Roundtable: Industry Insiders on the Promising Future of In-Store Retail
Mark Twain once said, “If you don't like the weather in New England, wait a few minutes."
The same could be said about retail today. While some only see impending doom for the industry, there are reasons to be excited about the future of brick-and-mortar. For one, some brick-and-mortar retailers are taking seriously the fact that consumers crave experience—adjusting store layouts, creating immersive experiences and training associates to better serve the needs of their customers. And with the help of emerging technologies, retailers and brands now collect data in-store in the same way (if not better) than their ecommerce counterparts. There's a lot to be excited about.
Industry vets agree. Here, they share their opinions about what they see as the most promising elements for the future of in-store retail:
Carol Spieckerman, expert contributor for retail publications including Forbes, Women’s Wear Daily, Wall Street Journal and Bloomberg
Forward-thinking retailers are looking at how consumer desire for convenience impacts the way they present products to shoppers. But no two shoppers define convenience the same way. That's why allowing for different shopper profiles—from the click-and-collect buyer to the one who sees convenience in the traditional browse-and-buy mode—is a good way to approach it.
Edward Fox, retail management and shopping trends researcher, director of the JCPenney Center for Retail Excellence at Southern Methodist University.
Some bricks-and-mortar are becoming more open to experimentation. Large retailers like Walmart, Best Buy and Target are trying out smaller footprints in certain markets to adjust to customer preferences. Walmart in the past few years has done some innovative work in energy management by creating environmental demonstration stores that experiment with technology like parking lot wind turbines and skylights that save on energy costs. One of the corporation's goals is for 50% of the energy used by its facilities to be renewable. Walmart publicizes its environmental work to make an impression, but it has a real purpose, since energy makes up such a huge part of their costs. Experimentation makes a bigger impact on the larger chains since they have the space and funds to try out lots of new things. But smaller retailers can also benefit by watching closely which ideas work and examine how they to adapt them.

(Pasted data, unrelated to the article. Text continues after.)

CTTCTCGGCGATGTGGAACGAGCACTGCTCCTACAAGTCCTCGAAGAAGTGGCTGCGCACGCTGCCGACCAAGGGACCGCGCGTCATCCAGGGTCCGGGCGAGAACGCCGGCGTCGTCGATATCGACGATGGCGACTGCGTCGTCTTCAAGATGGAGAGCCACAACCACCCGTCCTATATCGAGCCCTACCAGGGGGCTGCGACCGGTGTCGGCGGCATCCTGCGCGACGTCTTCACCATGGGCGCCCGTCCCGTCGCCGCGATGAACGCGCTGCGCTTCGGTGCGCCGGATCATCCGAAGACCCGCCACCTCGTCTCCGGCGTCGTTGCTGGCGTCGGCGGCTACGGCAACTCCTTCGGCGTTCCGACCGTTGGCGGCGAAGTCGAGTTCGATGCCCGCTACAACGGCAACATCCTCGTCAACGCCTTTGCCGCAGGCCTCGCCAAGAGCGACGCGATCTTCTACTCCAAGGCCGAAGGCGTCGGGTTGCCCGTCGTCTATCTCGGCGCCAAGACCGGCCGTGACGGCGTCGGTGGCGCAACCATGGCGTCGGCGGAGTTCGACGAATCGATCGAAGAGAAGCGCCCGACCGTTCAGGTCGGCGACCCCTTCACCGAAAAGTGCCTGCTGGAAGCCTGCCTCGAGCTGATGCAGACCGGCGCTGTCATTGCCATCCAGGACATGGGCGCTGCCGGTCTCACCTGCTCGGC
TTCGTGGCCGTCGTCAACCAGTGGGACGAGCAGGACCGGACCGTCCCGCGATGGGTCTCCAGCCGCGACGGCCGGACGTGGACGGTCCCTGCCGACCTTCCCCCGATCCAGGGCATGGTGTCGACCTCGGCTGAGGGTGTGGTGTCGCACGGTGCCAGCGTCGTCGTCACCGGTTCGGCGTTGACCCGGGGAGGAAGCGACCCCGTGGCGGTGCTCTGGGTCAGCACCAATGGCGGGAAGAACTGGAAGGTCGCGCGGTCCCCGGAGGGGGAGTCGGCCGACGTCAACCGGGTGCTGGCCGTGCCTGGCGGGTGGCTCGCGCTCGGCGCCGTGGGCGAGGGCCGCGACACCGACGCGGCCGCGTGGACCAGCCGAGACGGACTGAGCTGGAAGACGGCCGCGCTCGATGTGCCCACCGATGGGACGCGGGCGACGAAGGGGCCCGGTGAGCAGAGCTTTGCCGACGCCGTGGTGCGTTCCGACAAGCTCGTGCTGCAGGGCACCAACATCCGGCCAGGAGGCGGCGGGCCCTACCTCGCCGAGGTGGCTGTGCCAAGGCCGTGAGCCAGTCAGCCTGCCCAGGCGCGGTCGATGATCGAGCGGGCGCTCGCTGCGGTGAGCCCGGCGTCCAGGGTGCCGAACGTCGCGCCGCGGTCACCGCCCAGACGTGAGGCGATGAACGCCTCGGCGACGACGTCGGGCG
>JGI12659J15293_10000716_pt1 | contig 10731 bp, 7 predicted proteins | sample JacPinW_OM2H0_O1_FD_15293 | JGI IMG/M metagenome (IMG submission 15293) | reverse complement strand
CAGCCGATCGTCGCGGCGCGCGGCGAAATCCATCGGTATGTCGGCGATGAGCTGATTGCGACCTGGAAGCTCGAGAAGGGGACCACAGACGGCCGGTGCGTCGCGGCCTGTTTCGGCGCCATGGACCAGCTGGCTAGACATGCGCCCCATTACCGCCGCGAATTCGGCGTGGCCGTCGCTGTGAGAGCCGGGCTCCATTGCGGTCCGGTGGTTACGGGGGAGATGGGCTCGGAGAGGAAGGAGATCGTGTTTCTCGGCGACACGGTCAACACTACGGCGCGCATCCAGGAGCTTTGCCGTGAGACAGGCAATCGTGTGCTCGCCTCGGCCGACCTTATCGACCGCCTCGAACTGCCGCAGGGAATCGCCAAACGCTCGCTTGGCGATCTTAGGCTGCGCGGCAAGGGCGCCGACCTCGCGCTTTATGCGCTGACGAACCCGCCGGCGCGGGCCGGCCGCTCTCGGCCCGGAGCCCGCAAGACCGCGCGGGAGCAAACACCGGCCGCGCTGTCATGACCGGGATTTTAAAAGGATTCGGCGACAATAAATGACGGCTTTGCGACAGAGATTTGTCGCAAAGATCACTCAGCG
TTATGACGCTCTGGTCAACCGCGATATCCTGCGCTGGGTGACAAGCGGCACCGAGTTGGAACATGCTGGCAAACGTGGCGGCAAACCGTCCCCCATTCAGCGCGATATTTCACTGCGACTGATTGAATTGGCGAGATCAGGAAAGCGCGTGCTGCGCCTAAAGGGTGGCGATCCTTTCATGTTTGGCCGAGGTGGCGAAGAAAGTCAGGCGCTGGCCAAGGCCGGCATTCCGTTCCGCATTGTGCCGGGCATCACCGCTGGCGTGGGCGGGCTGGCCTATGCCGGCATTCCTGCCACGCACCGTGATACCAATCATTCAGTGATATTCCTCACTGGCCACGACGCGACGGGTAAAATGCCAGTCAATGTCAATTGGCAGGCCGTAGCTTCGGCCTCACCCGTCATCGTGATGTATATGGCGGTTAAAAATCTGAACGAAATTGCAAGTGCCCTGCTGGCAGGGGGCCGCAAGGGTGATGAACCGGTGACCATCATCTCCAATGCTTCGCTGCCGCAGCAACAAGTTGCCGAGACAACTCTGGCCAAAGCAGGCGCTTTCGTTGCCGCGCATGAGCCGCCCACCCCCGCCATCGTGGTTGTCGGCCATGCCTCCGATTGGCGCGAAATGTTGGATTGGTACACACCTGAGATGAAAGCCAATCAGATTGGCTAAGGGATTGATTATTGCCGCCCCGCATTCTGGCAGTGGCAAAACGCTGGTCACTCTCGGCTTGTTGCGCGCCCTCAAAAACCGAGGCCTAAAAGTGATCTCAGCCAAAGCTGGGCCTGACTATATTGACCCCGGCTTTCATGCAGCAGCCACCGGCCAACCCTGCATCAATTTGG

Clay Parnell, president and managing partner at Parker Avery Group, which works with companies such as L.L. Bean, Walmart and Nike.
New, cloud-based solutions let retailers inexpensively turn stores into small distribution centers without making a huge investment in IT infrastructure. The latest POS systems are connected to the store's entire supply chain, so when a customer comes to the counter and wants to make an exchange or find an additional item, the associate is able to quickly place an order for home delivery. This changes the game, allowing bricks-and-mortar to leverage their physical presence and connect with shoppers by joining them on their sales journey. The customer is making an informed online purchase in-store.